The feeling is wonderful.  You hit send on the LSAC website and all the LSAT studying and worrying over essay application wording, all the consideration about letters of recommendation and resumé polishing is over.  Now all the law school application boards have to do is appreciate how unique and wonderful your application is and surely you’ll be in.


After all, you did everything possible…

For me, the feeling lasted about 2 hours.  Then the worrying began.

It started with the realization that the bullet indenting on two different sections of my resumé had been a bit off.  Was it possible to fax or mail in a corrected copy, I called to ask one school?  Would sending in a correction count for me – or against me?  Did it even matter?

Then it spread to the thought that I should have asked my recommendation writers to address each school specifically in all of their letters.  Not just in the opening, but in the letter content as well.  Maybe I could whip together some wording suggestions for them – at least for my top choices.  That was not unreasonable, right?  They could then send revised letter directly to the school.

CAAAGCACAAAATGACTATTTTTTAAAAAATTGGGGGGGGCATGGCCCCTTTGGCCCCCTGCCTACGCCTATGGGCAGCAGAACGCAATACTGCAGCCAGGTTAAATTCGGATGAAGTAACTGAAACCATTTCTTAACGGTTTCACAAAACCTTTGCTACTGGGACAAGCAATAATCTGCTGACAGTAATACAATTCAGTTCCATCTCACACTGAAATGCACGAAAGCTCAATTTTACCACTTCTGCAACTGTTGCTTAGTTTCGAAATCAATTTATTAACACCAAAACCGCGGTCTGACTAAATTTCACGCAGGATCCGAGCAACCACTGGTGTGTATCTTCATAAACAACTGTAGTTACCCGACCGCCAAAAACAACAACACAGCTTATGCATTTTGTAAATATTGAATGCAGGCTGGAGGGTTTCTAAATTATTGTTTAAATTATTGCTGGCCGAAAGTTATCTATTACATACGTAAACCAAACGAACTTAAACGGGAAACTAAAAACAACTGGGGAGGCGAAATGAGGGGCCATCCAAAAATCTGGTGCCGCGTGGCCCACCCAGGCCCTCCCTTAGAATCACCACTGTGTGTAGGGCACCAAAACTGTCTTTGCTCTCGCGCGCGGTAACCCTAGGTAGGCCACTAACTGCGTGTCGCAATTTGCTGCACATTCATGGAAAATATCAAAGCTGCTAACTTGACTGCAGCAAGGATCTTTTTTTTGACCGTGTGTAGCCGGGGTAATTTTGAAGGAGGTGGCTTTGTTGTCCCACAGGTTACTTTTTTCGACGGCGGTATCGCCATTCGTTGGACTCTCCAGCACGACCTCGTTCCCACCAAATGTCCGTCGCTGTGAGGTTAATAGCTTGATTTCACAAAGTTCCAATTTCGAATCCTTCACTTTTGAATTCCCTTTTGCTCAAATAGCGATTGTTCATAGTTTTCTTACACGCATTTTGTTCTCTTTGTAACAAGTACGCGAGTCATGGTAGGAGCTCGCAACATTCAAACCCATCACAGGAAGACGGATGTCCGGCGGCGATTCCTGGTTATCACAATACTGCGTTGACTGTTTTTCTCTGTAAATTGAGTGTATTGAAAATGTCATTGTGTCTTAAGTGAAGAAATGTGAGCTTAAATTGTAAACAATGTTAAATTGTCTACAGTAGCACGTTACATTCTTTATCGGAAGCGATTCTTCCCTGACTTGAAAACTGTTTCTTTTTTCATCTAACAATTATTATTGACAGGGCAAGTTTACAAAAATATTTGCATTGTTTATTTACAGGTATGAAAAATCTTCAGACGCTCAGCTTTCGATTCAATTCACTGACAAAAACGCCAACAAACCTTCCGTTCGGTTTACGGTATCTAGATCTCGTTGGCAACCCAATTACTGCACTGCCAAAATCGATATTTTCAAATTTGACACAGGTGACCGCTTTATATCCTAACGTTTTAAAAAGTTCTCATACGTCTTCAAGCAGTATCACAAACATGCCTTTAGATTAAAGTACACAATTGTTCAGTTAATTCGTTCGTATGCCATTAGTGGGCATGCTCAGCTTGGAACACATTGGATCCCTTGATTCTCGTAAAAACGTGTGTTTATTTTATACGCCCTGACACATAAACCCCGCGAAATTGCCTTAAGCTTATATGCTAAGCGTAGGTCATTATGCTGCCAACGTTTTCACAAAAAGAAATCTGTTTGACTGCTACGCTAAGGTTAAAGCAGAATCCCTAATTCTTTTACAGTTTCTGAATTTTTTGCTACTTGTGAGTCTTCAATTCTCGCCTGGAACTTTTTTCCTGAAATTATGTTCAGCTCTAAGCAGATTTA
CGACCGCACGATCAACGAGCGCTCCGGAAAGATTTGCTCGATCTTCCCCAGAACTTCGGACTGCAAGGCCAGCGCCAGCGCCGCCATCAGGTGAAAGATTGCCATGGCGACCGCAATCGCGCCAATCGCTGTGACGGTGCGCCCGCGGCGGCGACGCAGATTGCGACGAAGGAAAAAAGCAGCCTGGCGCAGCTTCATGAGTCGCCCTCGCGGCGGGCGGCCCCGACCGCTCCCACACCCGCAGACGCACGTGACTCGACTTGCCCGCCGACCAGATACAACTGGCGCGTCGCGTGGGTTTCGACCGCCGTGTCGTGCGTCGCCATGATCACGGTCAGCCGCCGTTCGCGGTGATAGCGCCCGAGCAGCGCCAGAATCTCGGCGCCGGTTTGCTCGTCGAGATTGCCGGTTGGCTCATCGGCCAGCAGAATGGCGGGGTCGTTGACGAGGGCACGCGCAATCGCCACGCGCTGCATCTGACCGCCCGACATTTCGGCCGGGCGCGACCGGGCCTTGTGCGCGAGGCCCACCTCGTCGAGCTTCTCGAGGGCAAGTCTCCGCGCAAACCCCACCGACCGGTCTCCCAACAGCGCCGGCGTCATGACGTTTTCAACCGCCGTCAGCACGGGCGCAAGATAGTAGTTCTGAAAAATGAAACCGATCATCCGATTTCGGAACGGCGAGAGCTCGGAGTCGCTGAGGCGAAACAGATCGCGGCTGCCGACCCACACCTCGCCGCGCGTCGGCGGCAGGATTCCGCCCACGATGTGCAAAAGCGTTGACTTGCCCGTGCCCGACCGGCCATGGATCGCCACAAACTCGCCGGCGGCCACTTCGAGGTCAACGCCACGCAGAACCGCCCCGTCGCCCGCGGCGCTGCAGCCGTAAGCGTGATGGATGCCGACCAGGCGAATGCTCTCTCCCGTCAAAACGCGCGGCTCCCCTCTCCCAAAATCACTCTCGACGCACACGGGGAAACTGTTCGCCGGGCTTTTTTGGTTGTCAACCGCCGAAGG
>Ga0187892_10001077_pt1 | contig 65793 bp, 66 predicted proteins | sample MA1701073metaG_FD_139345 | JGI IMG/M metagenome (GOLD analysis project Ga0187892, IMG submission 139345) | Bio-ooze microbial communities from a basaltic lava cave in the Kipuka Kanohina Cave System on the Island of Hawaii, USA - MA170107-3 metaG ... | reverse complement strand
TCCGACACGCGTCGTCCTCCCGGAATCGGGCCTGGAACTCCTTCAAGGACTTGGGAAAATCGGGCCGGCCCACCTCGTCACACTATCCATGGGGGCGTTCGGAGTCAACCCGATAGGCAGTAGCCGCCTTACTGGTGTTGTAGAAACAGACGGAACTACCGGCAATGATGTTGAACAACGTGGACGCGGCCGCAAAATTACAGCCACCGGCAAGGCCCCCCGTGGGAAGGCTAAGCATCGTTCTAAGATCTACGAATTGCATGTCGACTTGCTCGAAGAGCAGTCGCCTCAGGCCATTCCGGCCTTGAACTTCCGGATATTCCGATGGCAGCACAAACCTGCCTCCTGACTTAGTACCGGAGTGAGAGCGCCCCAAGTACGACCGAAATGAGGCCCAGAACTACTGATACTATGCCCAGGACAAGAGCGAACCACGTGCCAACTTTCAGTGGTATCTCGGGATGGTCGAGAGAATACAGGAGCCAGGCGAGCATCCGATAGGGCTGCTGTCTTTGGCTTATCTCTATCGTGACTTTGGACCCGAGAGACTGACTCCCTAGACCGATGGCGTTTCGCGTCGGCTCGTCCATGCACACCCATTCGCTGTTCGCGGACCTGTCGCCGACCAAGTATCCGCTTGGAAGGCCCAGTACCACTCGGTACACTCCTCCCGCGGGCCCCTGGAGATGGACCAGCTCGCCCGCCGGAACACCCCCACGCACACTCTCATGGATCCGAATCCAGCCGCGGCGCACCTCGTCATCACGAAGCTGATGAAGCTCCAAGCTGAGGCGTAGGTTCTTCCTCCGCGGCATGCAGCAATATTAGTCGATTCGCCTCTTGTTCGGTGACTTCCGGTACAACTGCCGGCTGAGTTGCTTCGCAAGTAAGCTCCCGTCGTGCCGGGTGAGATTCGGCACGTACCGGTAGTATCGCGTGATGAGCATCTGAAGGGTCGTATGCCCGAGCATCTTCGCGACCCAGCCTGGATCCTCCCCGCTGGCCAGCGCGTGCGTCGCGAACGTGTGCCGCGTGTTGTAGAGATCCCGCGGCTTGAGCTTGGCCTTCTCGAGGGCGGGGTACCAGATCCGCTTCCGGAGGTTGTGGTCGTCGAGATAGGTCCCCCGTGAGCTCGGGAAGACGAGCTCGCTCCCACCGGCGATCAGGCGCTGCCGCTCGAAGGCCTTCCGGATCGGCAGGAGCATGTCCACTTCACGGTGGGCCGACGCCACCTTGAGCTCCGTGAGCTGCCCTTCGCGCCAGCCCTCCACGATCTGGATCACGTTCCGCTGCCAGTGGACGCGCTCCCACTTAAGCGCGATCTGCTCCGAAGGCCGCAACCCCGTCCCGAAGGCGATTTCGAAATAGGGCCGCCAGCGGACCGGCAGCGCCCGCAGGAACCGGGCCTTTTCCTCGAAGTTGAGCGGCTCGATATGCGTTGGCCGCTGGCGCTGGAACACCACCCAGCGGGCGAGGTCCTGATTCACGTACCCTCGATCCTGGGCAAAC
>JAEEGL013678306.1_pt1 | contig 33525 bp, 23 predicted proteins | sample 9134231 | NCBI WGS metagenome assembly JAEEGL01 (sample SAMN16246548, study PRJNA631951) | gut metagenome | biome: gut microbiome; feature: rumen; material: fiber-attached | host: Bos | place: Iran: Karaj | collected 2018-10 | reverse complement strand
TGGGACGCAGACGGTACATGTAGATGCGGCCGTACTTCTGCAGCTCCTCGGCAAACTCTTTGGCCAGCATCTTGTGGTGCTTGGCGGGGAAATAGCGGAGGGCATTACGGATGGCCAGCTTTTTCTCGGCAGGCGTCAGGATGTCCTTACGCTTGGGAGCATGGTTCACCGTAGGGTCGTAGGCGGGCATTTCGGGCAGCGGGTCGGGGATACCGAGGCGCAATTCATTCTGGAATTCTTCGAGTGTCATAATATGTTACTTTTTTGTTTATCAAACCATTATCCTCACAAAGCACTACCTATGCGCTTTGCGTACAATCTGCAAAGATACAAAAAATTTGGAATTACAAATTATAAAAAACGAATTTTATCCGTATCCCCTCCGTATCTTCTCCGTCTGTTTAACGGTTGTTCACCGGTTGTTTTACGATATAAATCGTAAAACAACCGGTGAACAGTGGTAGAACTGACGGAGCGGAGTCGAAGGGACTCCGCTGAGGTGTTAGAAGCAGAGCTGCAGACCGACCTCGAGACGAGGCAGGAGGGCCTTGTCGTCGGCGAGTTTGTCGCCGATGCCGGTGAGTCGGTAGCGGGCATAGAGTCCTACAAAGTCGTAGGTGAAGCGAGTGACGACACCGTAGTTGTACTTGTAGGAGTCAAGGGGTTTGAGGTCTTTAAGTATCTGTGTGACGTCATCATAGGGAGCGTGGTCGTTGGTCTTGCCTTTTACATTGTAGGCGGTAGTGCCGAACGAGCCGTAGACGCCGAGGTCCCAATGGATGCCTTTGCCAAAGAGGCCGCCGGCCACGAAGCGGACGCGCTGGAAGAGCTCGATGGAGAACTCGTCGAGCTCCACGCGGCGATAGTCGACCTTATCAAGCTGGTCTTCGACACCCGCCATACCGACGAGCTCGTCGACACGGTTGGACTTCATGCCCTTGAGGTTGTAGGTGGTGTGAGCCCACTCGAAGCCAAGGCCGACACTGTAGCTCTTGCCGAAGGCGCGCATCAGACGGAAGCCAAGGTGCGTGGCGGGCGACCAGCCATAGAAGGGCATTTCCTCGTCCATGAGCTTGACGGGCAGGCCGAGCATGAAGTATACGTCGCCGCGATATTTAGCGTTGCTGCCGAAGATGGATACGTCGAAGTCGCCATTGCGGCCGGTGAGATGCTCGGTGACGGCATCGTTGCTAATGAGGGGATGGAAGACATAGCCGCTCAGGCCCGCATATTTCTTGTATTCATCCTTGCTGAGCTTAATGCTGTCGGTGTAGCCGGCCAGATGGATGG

By the end of the week, I found myself looking up the February LSAT schedule.  Maybe taking it again wasn’t such a bad idea – what could it hurt?

After all, this was law school, something I had been thinking about for years, and if a bit of extra work could make the difference between a great school and a good school, shouldn’t I push that extra bit?  What if I didn’t go the extra mile and that would have made the difference?

“What if…” – terrible words.  They will drive you insane.  And it is all too easy to find them repeated in law school applicant chat rooms (what dreadful places!), especially as other applicants report decision letters being received.